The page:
After almost 50 years of inactivity, the train lovingly referred to as The Two Spot is looking almost as good as new.
For the past three years, volunteers at the West Coast Heritage Railway Park known as “The Monday Crew” have helped restore the steam engine, which is more than 100 years old, and volunteer Donna Fourchalk said the transformation has been remarkable.
“You would not believe that this was an old rust bucket,” she said. “It had little trees growing out of it. Nothing on the train moved and now everything is moving.”
The history of The Two Spot tells a tale of Squamish itself. The train was originally built in 1910 by Baldwin Locomotives out of Philadelphia and in the 1920s made its way to Vancouver Island, where Comox Logging used it until the 1960s.
The train was donated to the District of Squamish in 1966 and was then moved to what is now known as the O’Siyam Pavilion in 1967 as part of Canada’s centennial celebration.
And that’s where it stood until 1991, through Squamish’s wet winters and windy days. Over those 24 years the train was not maintained and began rusting and rotting.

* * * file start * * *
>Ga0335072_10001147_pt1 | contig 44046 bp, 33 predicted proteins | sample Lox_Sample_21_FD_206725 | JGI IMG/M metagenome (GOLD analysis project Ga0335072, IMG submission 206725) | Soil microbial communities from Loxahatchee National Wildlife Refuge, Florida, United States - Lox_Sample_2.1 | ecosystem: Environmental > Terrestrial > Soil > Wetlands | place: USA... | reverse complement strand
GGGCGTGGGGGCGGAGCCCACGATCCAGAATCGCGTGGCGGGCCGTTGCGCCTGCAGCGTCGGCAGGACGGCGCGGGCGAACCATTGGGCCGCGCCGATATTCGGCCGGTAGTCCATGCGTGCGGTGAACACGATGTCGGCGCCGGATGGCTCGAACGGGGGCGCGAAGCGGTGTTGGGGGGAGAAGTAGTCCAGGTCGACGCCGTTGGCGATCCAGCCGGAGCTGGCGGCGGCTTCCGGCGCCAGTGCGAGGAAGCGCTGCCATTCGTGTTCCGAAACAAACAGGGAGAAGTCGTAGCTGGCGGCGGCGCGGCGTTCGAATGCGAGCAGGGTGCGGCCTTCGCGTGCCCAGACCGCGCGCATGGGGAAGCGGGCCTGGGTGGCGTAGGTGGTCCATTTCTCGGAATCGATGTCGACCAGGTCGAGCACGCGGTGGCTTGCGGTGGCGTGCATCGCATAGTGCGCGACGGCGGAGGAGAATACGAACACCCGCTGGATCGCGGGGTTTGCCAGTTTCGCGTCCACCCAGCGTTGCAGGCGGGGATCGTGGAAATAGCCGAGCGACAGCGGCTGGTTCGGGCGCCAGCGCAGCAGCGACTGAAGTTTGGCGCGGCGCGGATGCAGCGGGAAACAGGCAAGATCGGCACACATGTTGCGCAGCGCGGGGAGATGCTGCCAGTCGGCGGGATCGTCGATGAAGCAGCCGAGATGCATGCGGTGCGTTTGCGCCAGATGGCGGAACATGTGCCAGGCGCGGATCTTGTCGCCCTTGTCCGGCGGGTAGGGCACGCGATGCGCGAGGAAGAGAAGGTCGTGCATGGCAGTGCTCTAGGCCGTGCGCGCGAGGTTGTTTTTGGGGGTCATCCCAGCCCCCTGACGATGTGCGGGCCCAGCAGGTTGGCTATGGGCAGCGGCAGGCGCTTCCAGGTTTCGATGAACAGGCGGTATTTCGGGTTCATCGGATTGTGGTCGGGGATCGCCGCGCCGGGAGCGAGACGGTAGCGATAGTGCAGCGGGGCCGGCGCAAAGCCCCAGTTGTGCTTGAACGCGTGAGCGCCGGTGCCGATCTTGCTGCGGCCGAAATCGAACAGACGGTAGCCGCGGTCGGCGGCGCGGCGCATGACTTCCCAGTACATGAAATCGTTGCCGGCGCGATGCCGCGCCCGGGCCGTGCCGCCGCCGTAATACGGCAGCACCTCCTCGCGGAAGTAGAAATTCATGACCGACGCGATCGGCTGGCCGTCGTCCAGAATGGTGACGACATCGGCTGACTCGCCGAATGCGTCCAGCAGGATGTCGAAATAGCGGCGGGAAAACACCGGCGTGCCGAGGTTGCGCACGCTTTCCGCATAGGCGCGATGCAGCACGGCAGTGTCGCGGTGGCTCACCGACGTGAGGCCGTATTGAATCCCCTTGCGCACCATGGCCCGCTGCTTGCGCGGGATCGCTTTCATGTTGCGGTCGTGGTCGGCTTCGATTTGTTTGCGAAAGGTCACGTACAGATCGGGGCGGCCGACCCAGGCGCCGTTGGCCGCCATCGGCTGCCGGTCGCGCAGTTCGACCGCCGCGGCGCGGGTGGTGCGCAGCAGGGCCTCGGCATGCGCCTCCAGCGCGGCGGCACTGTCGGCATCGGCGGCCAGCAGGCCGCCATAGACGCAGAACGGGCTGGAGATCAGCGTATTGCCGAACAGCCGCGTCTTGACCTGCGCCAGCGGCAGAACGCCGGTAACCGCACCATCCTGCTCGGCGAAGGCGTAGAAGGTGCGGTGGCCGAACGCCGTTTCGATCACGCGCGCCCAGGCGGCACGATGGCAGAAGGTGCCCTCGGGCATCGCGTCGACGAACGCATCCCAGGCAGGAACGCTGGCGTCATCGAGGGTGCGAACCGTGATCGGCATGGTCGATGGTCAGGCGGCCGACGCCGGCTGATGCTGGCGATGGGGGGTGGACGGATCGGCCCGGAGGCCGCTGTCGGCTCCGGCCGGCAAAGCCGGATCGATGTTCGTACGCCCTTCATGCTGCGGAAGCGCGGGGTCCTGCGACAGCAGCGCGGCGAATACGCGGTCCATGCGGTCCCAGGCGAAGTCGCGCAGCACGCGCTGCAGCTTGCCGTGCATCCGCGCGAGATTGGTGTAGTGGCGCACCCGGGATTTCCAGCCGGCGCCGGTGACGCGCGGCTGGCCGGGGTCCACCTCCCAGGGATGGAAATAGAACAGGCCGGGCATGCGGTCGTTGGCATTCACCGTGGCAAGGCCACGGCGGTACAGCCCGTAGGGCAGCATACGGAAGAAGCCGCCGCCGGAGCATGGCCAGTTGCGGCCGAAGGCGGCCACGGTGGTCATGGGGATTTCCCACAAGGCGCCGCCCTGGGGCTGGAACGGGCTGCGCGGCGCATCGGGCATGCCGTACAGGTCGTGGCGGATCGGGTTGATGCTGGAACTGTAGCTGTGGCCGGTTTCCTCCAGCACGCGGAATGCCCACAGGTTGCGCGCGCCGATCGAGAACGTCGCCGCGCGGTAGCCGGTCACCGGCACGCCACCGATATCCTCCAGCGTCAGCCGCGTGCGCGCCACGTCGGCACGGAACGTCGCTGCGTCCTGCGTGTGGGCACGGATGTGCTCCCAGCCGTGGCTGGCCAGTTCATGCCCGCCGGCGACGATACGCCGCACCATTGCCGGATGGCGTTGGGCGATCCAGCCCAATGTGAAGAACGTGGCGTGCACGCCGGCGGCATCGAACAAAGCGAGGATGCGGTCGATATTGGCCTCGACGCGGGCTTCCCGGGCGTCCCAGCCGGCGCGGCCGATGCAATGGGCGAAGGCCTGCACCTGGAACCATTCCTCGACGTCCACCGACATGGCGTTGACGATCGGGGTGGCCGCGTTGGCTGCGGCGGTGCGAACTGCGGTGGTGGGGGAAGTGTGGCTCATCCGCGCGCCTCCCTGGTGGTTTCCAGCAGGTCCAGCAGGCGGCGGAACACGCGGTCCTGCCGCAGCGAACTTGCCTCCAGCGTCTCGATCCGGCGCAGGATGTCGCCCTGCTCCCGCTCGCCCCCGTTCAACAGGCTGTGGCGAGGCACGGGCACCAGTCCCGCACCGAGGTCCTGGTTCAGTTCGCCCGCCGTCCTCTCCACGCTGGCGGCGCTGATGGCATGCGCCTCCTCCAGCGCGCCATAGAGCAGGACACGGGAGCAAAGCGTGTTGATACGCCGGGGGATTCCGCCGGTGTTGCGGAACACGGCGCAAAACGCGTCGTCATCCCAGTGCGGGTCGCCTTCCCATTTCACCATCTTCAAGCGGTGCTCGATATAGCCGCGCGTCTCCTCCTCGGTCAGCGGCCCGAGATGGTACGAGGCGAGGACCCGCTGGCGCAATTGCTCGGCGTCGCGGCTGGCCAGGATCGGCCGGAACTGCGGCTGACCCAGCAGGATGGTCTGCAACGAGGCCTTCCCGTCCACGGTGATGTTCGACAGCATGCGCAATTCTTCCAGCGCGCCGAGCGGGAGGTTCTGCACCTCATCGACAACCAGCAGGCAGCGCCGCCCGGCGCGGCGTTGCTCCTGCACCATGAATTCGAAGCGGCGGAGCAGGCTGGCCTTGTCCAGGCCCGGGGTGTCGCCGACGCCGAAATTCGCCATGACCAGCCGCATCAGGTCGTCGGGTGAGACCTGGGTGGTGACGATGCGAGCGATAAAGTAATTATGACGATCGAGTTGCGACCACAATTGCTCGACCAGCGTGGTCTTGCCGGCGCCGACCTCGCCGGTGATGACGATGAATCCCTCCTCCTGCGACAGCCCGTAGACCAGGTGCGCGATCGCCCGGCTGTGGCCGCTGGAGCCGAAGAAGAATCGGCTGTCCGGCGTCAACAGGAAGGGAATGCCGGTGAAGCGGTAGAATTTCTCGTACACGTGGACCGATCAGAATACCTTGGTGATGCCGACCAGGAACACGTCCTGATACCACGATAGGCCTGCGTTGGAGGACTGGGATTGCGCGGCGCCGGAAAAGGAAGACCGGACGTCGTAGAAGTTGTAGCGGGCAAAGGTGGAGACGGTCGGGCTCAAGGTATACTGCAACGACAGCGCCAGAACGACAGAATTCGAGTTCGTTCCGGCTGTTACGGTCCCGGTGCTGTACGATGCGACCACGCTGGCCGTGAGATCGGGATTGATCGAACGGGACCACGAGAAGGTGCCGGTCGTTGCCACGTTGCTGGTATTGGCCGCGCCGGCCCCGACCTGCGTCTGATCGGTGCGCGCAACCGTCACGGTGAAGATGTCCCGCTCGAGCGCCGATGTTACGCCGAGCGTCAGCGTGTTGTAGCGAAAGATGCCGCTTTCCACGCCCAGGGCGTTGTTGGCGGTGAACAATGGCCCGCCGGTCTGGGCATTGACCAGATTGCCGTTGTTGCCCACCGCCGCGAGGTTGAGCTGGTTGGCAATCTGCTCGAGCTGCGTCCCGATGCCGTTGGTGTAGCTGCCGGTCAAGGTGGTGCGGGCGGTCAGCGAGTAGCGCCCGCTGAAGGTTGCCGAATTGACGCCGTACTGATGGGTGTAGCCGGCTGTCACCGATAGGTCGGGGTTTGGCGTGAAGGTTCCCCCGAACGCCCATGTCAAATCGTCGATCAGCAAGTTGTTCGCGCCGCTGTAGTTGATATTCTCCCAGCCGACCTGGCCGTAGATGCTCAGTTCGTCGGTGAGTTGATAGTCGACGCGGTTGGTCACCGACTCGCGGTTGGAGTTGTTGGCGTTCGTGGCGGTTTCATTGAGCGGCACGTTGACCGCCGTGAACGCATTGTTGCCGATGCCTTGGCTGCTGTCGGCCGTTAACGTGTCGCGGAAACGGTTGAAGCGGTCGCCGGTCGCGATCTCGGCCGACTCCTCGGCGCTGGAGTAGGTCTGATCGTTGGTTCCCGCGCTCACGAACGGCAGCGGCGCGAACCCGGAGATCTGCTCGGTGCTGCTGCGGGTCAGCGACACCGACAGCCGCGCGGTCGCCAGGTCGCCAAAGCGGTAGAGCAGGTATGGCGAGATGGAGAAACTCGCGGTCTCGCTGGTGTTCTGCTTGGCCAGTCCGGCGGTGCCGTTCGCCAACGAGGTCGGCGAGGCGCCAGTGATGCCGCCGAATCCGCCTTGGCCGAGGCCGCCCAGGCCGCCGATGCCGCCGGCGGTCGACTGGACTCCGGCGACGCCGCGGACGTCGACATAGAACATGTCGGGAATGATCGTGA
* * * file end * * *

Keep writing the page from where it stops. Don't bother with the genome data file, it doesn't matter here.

The past three years have seen volunteers put hundreds of hours of work restoring the train, and all that effort is soon to pay off.
Fourchalk said The Two Spot will now sit proudly right beside The Royal Hudson inside the CN Roundhouse Centre for everyone to see.
“This little engine has so much brass on it,” she said proudly.
She said the train will be a key component to a brand new historical festival coming to the park this fall.
“It will sit next to the Hudson, and all the guys will be out there to explain and show it off to the public,” she said.
Fourchalk said RBC has been a big supporter, donating $1,000 on May 23 and contributing a total of $4,000 to refurbishing the train over the years. “It’s pretty impressive for them to do this for us,” she said.
About 10 volunteers gather each Monday to work on trains and re-live the past.
“We all get to hang out, and we all love trains and history,” she said. “It’s a really supportive group.”
For more information on the park, visit www.wcra.org.